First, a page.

Is your child ready for first grade? Is he equipped with the right skills that will enable him to start school successfully? Children’s drawings are an effective and easy-to-use tool to identify whether the child is mature enough to enter first grade from any aspect – cognitive, social and emotional – or whether he still requires some preparation, specific training or emotional support.
Evaluating children’s first grade skills is important and meaningful, as it has long-term consequences. When the child is 5 years old, his parents are required to take a decision which means that in many respects he would be moving to the more responsible and mature phase of formal education.
Advantages of children’s drawings
Children’s drawings include various elements – shapes, figures and colors – that hint at their personality traits and abilities in a wide range of fields. Their analysis provides a clear view on characteristics such as: cognitive style, concentration ability, social attitude, self-image, anxieties and more.
The conclusion from the analysis of a child’s drawings may be that he is mature enough to cope with school’s challenges – the crowded social arena, the exams and homework and relationships with new authority figures. However, it could be that the child has difficulty in some aspects and it would be better for him if his parents postpone the transition to first grade.
Another year in kindergarten has great significance for many children. The fact that the child benefits from additional year in the kindergarten with other children who are younger may contribute to his self-confidence and allow his parents to strengthen his weak points.
Evaluating first grade skills through drawings
One of the parameters checked in drawing analysis is the child’s multi-level thinking skills. This parameter concerns the child’s cognitive maturity, as it identifies his ability to perform tasks that are composed of several parts, while referencing to each separately.
Multi-level thinking is indicated in children’s drawings by the way they choose to structure their artwork. If a drawing is divided into parts, organized, demonstrates story buildup, and includes repeating elements – shapes or colors – in a structured way, this means that a child has high multi-level thinking ability, which is important for learning.
This drawing is a good example for maturity and good first grade skills in terms of multi-level thinking. It is possible to see how the girl who made it plans her moves and maintains a clear drawing pattern, which repeats itself. In fact, this drawing style is the basis of the cognitive skills required for acquiring a new language: the ability to create recurrent patterns with different shapes and colors in a drawing is the exact ability required for writing.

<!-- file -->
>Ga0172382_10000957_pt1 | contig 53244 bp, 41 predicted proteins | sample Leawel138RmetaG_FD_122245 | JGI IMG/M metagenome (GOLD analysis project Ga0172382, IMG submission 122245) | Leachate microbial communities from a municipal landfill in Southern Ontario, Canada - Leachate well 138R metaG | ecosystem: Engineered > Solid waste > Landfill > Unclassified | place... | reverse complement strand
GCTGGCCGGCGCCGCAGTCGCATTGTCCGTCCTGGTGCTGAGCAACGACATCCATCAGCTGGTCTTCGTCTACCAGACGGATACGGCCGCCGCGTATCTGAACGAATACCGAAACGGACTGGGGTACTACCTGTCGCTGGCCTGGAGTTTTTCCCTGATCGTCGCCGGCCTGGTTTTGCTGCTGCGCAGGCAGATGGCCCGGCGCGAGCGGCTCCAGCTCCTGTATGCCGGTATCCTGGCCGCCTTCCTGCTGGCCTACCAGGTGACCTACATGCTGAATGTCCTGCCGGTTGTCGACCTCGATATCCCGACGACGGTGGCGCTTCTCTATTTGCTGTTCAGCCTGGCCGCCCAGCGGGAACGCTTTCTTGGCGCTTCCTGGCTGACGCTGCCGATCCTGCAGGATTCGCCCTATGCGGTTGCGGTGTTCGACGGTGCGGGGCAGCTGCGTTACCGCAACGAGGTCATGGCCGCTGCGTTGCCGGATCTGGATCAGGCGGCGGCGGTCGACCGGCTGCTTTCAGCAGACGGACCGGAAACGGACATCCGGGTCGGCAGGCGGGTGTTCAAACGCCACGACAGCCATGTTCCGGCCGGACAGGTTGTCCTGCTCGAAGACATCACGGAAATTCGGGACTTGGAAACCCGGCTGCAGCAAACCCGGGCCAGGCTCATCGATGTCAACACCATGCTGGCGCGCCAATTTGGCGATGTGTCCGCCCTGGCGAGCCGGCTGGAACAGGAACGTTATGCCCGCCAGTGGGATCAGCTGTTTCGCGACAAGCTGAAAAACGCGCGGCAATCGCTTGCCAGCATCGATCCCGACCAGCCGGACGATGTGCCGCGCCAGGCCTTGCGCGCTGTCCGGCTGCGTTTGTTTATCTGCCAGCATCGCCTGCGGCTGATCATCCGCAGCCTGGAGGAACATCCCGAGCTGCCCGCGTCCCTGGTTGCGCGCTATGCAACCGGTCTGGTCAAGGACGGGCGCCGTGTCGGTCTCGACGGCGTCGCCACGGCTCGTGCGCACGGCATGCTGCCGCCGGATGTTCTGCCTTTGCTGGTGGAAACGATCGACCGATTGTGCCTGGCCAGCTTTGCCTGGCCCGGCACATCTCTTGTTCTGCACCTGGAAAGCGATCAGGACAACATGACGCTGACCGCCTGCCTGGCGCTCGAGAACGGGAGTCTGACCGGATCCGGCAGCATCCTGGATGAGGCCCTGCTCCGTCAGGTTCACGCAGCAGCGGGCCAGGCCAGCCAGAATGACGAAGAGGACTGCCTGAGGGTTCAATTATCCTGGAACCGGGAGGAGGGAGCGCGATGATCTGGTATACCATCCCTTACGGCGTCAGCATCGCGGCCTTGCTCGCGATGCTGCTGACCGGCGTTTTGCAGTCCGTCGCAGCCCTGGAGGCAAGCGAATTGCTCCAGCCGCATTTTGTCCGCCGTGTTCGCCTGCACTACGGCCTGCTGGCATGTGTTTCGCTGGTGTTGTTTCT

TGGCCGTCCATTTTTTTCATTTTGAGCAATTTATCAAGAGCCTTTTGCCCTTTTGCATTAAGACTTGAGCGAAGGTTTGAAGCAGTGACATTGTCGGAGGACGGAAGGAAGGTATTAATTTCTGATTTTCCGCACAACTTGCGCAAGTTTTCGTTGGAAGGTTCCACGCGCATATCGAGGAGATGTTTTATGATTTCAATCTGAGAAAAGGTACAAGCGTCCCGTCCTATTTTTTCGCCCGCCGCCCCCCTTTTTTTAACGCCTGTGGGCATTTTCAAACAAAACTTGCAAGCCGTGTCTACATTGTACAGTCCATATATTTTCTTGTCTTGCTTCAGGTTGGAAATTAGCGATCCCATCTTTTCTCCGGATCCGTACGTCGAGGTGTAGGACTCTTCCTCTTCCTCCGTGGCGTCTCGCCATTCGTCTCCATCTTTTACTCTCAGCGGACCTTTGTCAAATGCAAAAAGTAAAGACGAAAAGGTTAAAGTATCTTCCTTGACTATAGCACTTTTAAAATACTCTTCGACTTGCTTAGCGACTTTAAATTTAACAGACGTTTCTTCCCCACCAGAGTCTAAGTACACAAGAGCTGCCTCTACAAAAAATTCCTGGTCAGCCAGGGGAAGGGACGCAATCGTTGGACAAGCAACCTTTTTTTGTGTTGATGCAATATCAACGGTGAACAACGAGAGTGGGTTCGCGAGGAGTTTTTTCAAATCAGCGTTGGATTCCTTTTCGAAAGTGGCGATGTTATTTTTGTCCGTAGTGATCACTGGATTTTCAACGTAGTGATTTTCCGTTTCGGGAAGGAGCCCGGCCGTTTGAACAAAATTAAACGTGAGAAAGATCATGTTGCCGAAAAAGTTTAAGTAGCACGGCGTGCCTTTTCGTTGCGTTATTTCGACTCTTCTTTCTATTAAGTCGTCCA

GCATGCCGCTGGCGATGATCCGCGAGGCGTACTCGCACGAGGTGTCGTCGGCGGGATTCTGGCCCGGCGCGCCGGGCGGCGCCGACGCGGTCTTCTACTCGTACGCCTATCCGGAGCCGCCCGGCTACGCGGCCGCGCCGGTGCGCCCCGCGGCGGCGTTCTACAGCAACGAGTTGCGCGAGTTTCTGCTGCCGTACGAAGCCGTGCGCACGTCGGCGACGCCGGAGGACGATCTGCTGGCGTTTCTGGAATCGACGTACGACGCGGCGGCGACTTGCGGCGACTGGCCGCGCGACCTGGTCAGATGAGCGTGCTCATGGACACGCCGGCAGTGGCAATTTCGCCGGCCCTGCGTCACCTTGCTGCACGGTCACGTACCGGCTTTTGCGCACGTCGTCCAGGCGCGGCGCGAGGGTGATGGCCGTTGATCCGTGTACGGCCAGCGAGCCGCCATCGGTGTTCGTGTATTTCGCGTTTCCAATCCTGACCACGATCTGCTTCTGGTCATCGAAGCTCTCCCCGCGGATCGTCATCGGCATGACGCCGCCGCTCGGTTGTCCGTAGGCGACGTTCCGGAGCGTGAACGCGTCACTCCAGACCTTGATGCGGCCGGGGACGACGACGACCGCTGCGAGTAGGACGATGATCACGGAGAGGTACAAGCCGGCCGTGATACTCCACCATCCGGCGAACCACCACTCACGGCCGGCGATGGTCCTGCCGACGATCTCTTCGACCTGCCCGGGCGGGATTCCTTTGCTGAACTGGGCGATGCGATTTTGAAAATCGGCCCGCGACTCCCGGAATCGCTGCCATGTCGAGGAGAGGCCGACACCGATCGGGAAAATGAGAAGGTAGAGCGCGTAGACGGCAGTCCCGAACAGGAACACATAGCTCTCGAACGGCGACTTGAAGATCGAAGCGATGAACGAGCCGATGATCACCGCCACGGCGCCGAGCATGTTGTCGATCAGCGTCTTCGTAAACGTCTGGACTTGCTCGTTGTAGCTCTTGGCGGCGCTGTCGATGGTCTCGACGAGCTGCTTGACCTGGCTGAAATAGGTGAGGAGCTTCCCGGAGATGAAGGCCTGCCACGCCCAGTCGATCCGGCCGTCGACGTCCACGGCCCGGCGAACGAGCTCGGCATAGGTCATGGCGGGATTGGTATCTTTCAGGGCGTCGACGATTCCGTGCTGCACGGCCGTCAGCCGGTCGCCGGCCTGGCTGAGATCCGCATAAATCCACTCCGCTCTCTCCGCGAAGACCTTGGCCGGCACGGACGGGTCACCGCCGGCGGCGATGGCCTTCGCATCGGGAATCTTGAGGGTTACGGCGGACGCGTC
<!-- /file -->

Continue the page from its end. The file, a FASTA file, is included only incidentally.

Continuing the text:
There are many other tools for evaluating a child’s cognitive functioning, but more importantly, the child’s parents should evaluate his emotional and social ability at ages 5-6. Studies found that most children are cognitively mature enough at these ages to enter first grade. However, many still need guidance and strengthening in the emotional and social aspects to be able to reach their learning potential and fit in socially. These aspects are clearly represented in children’s drawings, through line quality, drawing style of the elements, spreading on the page and more.
The girl’s drawing suggests several characteristic traits. This information helped us guide her parents to take the most effective steps to support their child emotionally. Her drawings show that she has high self-confidence and that she is popular among her peers, with whom she spends much of her time.
It was also possible to conclude that she is talented in dancing and other activities which involve performance in front of an audience. Moreover, elements in her drawings show that she is attached to her mother and likes to give orders to and “direct” her family members.
From the motoric aspect, it is possible to see that she controls the drawing tool well and draws the complex roof accurately. Cognitive maturity is assessed on several levels. One of them is the ability to distinguish between what’s important and what’s not and another is the ability to use generalization and conceptualization in order to draw conclusions. These abilities contribute to the child’s reading comprehension, math and more. An example may be seen in the way she draws the flower – she draws only the flower’s main parts, the ones most vital for understanding its essential nature: the petals and stalk.
To conclude, drawing interpretation is an effective tool, because it has the ability to identify whether children are mature enough to enter first grade or still require some guidance and strengthening.
You are welcome to send us several drawings of your child for individual analysis of his status in various aspects, including first grade readiness.
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